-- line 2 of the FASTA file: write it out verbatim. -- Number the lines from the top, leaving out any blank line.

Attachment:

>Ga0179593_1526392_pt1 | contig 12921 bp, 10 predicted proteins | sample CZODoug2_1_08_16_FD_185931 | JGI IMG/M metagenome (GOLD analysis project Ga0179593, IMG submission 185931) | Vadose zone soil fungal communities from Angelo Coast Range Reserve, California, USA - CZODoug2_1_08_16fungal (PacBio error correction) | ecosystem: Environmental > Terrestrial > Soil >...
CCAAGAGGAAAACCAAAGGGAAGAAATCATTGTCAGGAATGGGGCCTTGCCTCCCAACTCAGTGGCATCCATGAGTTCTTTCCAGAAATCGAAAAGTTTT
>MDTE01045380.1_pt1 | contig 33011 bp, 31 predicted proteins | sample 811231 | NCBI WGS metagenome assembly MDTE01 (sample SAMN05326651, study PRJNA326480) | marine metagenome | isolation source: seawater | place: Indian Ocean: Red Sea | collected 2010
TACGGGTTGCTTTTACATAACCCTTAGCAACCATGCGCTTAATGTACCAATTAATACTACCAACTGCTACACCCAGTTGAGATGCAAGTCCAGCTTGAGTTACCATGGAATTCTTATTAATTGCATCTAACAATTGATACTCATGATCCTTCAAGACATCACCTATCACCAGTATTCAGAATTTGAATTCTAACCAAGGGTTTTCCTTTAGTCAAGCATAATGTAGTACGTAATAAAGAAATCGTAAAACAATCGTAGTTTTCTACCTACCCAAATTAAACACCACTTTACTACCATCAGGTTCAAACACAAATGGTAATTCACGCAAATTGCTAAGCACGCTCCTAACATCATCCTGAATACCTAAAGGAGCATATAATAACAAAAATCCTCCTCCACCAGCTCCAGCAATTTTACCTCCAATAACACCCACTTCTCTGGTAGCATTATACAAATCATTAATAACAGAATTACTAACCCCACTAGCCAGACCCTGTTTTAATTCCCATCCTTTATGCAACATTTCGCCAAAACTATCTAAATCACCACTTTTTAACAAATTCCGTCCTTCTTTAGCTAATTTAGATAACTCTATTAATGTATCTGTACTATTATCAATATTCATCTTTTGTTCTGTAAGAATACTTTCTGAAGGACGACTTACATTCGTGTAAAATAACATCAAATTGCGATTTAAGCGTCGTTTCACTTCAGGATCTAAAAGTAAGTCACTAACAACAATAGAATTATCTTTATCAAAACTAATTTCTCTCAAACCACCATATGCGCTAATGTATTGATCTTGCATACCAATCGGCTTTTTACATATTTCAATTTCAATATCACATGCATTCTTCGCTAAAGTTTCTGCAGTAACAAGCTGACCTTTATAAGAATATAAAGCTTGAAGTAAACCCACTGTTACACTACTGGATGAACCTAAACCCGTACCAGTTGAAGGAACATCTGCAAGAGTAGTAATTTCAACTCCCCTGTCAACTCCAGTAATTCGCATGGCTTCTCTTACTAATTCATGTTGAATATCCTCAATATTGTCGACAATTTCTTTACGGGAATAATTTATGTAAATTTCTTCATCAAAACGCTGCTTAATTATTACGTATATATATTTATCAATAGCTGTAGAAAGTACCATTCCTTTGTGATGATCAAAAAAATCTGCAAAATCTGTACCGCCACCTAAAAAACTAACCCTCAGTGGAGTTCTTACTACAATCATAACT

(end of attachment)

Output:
CCAAGAGGAAAACCAAAGGGAAGAAATCATTGTCAGGAATGGGGCCTTGCCTCCCAACTCAGTGGCATCCATGAGTTCTTTCCAGAAATCGAAAAGTTTT